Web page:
Farm advisor and director of University of California Cooperative Extension in Butte County Bill Olson retires June 14, but that doesn't mean he will close the door on agricultural research.

“I've always considered it a privilege to work with growers and for them to consider my research when they made their business decisions,” Olson said, adding that he will continue some of his research projects during his retirement.

“I'm still interested in them,” he said. “There are things I got started that I want to see through.”

Olson was named a Butte County farm advisor in 1973, after serving for five years as a staff research associate in the UC Berkeley Department of Entomology. He earned a bachelor's degree in entomology from California State University, San Jose, in 1965. He completed a master's degree in entomology at UC Berkeley in 1973.

“I didn't grow up on a farm, and I never was interested in collecting bugs,” Olson said. “I was more interested in studying insect economic injury levels, thresholds, pest monitoring and control techniques.”

Though his position in Butte County did not focus strictly on insects, his education and interest made entomology a good place to start. Olson began studying pests of walnuts, including codling moth and walnut husk fly. Among his first projects as an advisor was to educate growers on the use of pheromone traps for monitoring codling moth, which was a new technique at that time.

Olson joined a team of advisors and UC faculty to study walnut harvest timing. This work showed that delays in harvest were detrimental to walnut quality. He participated in evaluations of new walnut varieties being developed at UC Davis, including the now very popular Chandler variety. Research Olson conducted in walnut training, pruning and mechanical hedging has been widely implemented to cut production costs. His work on control of walnut husk fly led to practices that have been adopted statewide.

In dried plums (formerly called prunes), Olson was part of a team that worked on mechanical thinning and potassium nutrient supplementation. Olson led the team that developed the “Integrated Prune Farming Practices Decision Guide,” with more than 100 pages covering dried plum irrigation, nutrition, pest and disease management guidelines.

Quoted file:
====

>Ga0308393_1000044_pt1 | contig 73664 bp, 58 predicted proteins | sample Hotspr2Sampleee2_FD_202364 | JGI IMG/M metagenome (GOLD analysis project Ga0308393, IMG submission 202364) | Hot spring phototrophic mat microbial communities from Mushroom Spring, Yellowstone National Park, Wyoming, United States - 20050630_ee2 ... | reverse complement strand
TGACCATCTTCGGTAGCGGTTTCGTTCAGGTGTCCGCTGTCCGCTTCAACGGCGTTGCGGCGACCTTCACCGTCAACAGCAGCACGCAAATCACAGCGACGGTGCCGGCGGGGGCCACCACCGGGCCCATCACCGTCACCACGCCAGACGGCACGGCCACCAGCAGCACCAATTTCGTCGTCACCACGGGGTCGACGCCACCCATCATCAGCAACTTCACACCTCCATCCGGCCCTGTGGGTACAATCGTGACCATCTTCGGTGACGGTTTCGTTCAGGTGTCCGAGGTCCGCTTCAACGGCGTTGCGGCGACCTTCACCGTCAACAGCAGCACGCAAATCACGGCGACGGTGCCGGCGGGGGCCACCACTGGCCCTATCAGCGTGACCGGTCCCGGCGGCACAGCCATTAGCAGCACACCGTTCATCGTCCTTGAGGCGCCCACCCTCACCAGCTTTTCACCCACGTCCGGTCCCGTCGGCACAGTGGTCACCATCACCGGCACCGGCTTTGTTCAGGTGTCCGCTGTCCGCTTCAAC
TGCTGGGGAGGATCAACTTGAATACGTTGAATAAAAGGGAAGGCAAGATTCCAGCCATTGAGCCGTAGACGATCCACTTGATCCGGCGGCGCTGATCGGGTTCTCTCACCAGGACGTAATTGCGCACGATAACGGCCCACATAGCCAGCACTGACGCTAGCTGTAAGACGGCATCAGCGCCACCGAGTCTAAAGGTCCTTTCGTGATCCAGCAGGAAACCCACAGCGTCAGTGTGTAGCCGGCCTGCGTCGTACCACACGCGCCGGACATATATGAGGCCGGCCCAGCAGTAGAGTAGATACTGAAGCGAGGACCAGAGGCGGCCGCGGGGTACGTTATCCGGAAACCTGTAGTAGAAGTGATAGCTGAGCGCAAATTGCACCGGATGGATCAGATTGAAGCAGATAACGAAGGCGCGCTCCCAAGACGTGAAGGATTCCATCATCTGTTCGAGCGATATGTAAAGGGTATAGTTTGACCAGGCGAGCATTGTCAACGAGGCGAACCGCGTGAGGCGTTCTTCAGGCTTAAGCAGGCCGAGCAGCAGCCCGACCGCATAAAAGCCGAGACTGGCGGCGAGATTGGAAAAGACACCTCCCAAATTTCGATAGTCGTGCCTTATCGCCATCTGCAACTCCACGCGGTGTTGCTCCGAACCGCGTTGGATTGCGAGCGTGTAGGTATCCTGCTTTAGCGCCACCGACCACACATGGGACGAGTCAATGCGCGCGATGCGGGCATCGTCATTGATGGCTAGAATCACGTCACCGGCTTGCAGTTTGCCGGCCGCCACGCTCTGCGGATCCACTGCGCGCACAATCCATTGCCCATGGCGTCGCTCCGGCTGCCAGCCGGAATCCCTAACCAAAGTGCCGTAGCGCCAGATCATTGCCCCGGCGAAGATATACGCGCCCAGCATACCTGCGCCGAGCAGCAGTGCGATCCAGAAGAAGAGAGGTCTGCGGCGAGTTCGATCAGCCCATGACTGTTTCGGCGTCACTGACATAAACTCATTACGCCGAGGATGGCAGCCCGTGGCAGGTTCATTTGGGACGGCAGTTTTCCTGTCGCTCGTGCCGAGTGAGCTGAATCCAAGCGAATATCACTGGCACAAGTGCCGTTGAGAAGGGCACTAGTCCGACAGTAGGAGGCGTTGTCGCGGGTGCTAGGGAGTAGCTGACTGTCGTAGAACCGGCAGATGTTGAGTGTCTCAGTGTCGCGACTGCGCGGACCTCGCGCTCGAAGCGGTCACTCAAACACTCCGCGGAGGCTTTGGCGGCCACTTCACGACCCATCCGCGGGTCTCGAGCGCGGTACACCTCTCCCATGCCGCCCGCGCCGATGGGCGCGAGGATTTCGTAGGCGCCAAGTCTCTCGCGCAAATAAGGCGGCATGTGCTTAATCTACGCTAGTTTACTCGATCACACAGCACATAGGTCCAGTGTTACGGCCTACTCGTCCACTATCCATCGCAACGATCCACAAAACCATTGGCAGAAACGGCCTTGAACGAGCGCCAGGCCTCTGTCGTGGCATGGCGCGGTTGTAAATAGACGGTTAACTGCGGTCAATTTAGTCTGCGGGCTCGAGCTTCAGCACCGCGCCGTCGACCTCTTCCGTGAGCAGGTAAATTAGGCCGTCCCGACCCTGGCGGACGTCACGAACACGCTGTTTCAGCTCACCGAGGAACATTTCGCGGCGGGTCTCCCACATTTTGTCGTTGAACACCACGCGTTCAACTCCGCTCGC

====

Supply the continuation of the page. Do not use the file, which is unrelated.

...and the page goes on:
Less pesticide use

Olson credits the research and extension work of UC Cooperative Extension farm advisors with dramatically reducing use of synthetic pesticides over the course of his career.

“Decisions about pesticide treatment should not be based on the calendar or what the neighbors are doing,” Olson said. “We've been getting the word out and it is having an impact. Farmers and pest control advisers are doing a great job of putting on treatments based on need.”

Olson speaks warmly of Butte County farmers who generously served as his research cooperators.

“One grower has allowed me to come in his orchard 12 years in a row. He turned over 24 acres for research,” Olson said. “Another farmer allowed me to put overhead sprinklers in two acres of his orchard to create rain. The rain would ensure there was plenty of walnut blight disease in his orchard for me to get a good evaluation of the different treatments.

“Their assistance advanced my career, and advanced their industries, too.”

Over the years, Olson wrote 85 peer-reviewed articles, 678 trade journal articles and 577 walnut, dried plum and cling peach newsletters. In 1988 he received the UCCE Distinguished Service Award for outstanding research and, in 1997, the UCCE Distinguished Service Award for teaching. In 1998 Olson and UC integrated pest management advisor Carolyn Pickel produced an award-winning video on walnut husk fly control.

Olson was appointed director of UCCE in Butte County in 1993 and has served that role as well as maintaining farm advisor responsibilities since that time. UC vice president for Agriculture and Natural Resources W.R. “Reg” Gomes has granted Olson the honor of emeritus status effective June 14.

Along with his research, Olson will continue his participation in professional meetings during retirement. In August, Olson will present a paper on walnut husk fly in Australia and in November he will speak about his walnut hedging research at a walnut symposium in Italy. Traditional retirement activities will also have a place in Olson's future. He said he looks forward to more time for travel in the United States, fishing, playing golf and staying in touch with his grower friends.